The turbocharged 280ZX used a single Garrett AiResearch TB03 with an internal wastegate, and no intercooler. Nissan’s design philosophy at the time led to boost being limited to a sedate 6.8psi (0.47 bar), despite the lowered compression of the turbo engine (7.4:1 with dished, cast aluminum pistons). Additional changes over the naturally aspirated engine included a higher volume oil pump, an oil cooler on automatic models, and Nissan’s Electronic Concentrated Control System (ECCS).
At the time of release into the US market, the 280ZX Turbo was the fastest Japanese import in the American market.
The 1982-83 “Series II” Update
Nissan gave the 280ZX a face lift in 1982 with revised NACA ducting in the hood, new alloy wheels (14 in. 6-spoke alloys for non-turbo models, and 15 in. 4-spoke alloys for turbo models), a revised B-pillar garnish, new pin-stripe style tail-lights, and rubber bumper over-riders replaced the earlier model’s chrome and rubber items. Interior changes were minor but included new seat trim styling. The 1982 model also was the first to offer the popular voice warning system, which warned the driver when headlights were left on after the vehicle was turned off, if the parking brake was on while the vehicle was in motion, and many other warnings.
This facelifted model has since come to be called the “Series II” 280ZX.
Power steering became standard equipment with a new rack-and-pinion system, rather than recirculating ball. Changes were made to the rear suspension layout, which also meant the exhaust pipe now exited from the left, rather than right-hand side.
As in 1981 both turbo and normally aspirated engines were offered, but non-turbo cars now used the uprated L20E for the Japanese market or the L28E for the export market, which on the 2.8 L version, due to increased compression, were rated at 145 hp (108 kW) rather than the earlier engine’s 135 hp (101 kW). The naturally aspirated 1982 Datsun 280ZX boasted a 0-60 mph time of 9.1 seconds, 1.2 slower than the Corvette of the same year. The 280ZX Turbo manual had a 0-60 mph of 7.4 seconds while the automatic managed to turn out 7.1 seconds. That compares to the Aston Martin Volante with a 0-60 mph of 8.9 seconds and almost seven times the cost and the Ferrari 308GTSi with a 0-60 mph of 7.9 seconds. The only cars in 1982 to beat the Turbo ZX was the Porsche 911SC and the BMW M1, which were considered by most to be exotic cars. This info can be referenced in the R&T Guide to Sports & GT Cars 1982.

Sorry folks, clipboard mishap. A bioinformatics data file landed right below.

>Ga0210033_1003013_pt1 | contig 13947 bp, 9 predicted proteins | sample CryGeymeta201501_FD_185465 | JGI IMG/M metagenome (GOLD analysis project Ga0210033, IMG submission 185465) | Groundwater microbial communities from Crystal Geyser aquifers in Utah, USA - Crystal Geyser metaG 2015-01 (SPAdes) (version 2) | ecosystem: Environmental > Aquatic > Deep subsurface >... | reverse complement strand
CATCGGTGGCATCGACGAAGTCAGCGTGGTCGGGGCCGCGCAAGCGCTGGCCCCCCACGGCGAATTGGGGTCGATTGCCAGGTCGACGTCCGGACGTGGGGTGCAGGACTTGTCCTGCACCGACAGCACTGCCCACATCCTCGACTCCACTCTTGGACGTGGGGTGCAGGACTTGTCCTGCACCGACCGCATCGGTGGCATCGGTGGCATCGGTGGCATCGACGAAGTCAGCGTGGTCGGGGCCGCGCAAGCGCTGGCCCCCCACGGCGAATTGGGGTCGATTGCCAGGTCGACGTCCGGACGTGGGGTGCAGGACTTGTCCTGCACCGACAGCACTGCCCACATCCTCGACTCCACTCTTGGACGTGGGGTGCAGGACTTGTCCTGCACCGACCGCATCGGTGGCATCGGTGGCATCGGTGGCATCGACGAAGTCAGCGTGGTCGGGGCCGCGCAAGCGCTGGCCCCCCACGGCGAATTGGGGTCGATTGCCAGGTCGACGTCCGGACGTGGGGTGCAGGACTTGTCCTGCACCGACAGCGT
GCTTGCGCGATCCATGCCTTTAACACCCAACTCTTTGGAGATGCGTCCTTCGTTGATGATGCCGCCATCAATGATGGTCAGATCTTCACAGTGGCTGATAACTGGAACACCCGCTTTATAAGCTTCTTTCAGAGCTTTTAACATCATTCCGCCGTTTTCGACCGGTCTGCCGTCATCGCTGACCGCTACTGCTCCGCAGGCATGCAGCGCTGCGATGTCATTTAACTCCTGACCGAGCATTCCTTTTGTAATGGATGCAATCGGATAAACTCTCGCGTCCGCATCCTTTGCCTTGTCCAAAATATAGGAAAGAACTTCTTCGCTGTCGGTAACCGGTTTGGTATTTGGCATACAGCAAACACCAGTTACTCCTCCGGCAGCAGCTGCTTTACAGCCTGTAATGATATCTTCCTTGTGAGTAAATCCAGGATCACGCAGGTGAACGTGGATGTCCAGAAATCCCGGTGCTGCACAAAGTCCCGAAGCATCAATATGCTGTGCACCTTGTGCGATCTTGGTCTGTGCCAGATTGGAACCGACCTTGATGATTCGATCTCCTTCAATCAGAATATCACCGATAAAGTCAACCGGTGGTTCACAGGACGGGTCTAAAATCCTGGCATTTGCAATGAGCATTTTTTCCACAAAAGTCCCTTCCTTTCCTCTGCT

The (US market only) 280ZX Turbo was offered with a manual transmission; this was a Borg-Warner T-5 five-speed model (this was the first Nissan and Japanese car in general which used a non-Japanese transmission; the T-5 was also used, most notably, in the GM F-bodies and Ford Mustang) in addition to numerous other American domestic vehicles. The T-5 was only available in 1982 and 1983. The 1981 Turbo was only available as an automatic. Hitherto mainly sold in the US, in the second half of 1983, the 280ZXT Turbo also became available to Germans. It was the fastest, most expensive, and most powerful (with 200 PS/147 kW) Japanese car offered yet in Germany.
Spring rates and sway bars were revised, which largely addressed the handling nervousness of the early 280ZX Turbo, and reviews confirmed that the 1982 280ZX Turbo was the most sporting Z-car since the original 240Z of 1970.
The S30’s Racing Pedigree Lives On
The 280ZX proved successful in various classes of racing, particularly in the US. Significant results include:
- 1979 SCCA C Production Category (Bob Sharp Racing 280ZX)
- 1979 and 1980 IMSA GTU Championship (Electramotive Datsun 280ZX)
- 1982 and 1983 IMSA GTO Championship (Electramotive Datsun 280ZX Turbo)
The 1983 Electramotive 280ZX Turbo produced over 700 hp (522 kW), and reached a terminal speed of 140 mph (230 km/h) in the standing quarter mile.
The most notable driver to be associated with the car was actor Paul Newman, who raced with the Bob Sharp Racing team. He also helped to promote the car, even by starring in a series of commercials.
Previous Installments in the Our Fairlady “Z” Series